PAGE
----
Some orphan drugs are used to manage multiple rare/common diseases. Examples include: imatinib, which has five designated orphan indications in the European Union; bosentan, an orphan drug for the treatment of the rare condition, pulmonary arterial hypertension, which is also effective in the treatment of the common disease of heart failure; and sildenafil, the initial indication for which was erectile dysfunction, later extended to include the rare diseases of pulmonary arterial hypertension and chronic thromboembolic pulmonary hypertension.(14) Therefore, we believe that, despite the fact that the sponsor needs to develop a new dossier for every new indication, the price of orphan drugs should reflect the combined prevalence of all indications. However, to date, national pricing (and reimbursement) procedures consider the application of an orphan drug for a specific indication in its own right, without taking account of other current or planned indications.
Alternative health technology
According to European Union legislation, a requirement to qualify as an orphan drug is that no satisfactory method exists to diagnose, prevent or treat the disease or, if such a method exists, that the medicinal product will be of significant benefit to those affected by that disease.(1)
In the absence of an alternative health technology, an orphan drug benefits from market power and the manufacturer has an incentive to charge the maximum price for the orphan drug that the market is able to bear. In this respect, a Belgian study has shown that the award of orphan designation status (that is, the attribution of orphan status to a drug) raises drug prices.(15)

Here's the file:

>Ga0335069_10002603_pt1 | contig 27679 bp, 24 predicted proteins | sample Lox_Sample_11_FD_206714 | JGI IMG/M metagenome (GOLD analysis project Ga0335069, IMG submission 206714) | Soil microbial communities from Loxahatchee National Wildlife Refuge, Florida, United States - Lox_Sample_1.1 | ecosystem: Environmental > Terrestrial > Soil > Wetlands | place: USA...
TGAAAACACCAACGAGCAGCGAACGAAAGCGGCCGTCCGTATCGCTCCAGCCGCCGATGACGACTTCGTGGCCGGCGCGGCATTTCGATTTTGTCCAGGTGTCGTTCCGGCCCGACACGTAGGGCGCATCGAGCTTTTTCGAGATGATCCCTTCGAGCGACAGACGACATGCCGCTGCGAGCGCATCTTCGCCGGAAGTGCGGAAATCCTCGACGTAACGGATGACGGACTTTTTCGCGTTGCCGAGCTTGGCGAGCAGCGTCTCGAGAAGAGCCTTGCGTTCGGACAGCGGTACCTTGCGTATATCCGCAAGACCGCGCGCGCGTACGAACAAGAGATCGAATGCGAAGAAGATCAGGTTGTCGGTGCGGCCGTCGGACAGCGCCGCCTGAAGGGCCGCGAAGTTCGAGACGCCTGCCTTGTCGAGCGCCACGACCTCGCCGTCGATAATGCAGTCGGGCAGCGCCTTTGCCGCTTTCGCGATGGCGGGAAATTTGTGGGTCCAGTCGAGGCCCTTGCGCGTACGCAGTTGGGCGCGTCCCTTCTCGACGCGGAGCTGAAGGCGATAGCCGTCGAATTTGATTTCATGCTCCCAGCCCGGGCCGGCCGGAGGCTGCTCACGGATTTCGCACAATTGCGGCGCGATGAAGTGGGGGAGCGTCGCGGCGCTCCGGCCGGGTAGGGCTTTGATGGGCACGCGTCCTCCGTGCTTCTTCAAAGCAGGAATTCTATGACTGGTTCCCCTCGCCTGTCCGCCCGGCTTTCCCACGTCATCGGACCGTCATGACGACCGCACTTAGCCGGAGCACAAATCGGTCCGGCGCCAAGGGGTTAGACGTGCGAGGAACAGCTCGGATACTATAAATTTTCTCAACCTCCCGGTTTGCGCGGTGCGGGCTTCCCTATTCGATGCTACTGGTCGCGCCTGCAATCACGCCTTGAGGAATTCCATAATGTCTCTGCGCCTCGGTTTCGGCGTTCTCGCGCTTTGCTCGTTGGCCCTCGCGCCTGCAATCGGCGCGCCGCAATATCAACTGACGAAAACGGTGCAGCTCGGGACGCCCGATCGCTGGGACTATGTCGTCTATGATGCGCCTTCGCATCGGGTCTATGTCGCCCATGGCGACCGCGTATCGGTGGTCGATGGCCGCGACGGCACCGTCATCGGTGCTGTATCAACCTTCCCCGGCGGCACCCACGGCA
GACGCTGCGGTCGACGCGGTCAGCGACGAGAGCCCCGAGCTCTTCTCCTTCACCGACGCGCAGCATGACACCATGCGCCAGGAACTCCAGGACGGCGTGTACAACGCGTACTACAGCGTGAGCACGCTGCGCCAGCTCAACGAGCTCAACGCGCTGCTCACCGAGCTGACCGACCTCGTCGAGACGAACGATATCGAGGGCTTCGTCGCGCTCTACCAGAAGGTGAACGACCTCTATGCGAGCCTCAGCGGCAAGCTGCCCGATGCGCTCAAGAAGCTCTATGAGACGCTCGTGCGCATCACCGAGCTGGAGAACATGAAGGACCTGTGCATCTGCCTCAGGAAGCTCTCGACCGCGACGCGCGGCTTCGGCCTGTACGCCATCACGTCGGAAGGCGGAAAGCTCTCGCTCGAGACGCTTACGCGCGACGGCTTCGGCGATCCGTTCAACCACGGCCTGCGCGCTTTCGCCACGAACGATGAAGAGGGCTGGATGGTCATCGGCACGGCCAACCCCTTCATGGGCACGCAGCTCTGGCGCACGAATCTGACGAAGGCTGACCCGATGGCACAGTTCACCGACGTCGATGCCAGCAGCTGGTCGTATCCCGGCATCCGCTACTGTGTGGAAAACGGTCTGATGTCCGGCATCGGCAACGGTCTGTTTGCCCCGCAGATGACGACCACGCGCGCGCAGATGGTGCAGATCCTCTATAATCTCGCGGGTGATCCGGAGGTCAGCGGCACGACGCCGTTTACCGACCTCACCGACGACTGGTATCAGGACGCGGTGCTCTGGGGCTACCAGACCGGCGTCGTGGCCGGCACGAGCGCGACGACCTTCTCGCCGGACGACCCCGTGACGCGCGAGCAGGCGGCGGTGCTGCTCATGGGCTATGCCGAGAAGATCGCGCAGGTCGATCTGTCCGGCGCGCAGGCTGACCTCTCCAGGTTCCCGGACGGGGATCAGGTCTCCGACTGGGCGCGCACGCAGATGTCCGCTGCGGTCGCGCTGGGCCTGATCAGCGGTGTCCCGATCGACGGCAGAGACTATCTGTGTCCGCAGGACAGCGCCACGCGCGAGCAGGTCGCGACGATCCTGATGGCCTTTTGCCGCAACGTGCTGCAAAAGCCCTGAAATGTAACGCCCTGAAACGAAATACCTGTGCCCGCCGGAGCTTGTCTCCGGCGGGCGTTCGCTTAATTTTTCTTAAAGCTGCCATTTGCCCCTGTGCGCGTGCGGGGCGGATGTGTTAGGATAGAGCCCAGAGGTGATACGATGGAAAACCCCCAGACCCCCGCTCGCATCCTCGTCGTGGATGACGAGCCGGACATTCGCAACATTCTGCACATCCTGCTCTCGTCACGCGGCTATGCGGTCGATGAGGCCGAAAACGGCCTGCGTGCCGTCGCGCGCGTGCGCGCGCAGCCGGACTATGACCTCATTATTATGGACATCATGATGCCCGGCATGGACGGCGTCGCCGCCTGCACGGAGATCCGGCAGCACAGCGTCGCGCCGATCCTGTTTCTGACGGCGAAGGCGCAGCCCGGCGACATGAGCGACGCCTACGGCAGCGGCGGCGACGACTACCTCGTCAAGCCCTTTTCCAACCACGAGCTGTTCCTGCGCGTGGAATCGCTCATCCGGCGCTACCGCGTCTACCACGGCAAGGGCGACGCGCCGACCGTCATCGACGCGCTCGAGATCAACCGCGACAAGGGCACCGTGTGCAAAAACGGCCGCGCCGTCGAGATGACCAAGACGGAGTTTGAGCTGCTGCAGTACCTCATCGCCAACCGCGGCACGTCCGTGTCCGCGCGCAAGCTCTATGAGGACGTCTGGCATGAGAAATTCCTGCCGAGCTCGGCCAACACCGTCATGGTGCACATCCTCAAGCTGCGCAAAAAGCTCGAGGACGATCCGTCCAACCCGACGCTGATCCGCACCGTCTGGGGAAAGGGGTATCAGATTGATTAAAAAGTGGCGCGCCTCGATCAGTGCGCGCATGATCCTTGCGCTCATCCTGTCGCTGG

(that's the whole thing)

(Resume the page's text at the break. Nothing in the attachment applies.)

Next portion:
However, the market power of an orphan drug can be weakened by the availability of similar substances with comparable ATC codes.(16) This is the case for nearly all orphan drugs on the European market. Also, the European Union can give marketing authorisation to another orphan drug that offers a significant benefit to patients suffering from the rare disease as compared to the original orphan drug. For instance, four orphan drugs (Revatio®, Tracleer®, Ventavis® and Volibris®) with significant benefit are currently approved to manage primary pulmonary hypertension in Europe, together with three non-orphan medicinal products (Adcirca®, Flolan® and Remodulin®).
We argue that the availability of other products and competitive pressures need to be taken into account in orphan drug pricing and reimbursement. In this respect, an analysis of annual costs per patient in Belgium indicated that 13 orphan drugs with an alternative health technology had lower costs than nine orphan drugs without an alternative, although this finding was not statistically significant.(14)
We propose that market access procedures also need to consider repurposing, that is, the practice whereby a drug for a common disease (for example, ibuprofen for inflammatory joint disorders) is later shown to be effective in treating a rare disease (for example, patent ductus arterioles).(17,18) For repurposed drugs such as everolimus (Certican®) for the common disease of prophylaxis of organ rejection in allogeneic kidney and heart transplantation, and Afinitor® for the rare diseases of advanced renal cell carcinoma after failure of treatment with sunitinib or sorafenib, and subependymal giant cell astrocytoma associated with tuberous sclerosis, evidence of the effectiveness of the repurposed drug for the rare disease was published in the literature prior to the application for orphan designation. This implies that the manufacturer does not need to produce new evidence or set up extensive new clinical trials. Therefore, we argue that the costs of R&D and of market access of the repurposed drug are lower than those of a new orphan drug, and this needs to be reflected in the price of the repurposed orphan drug.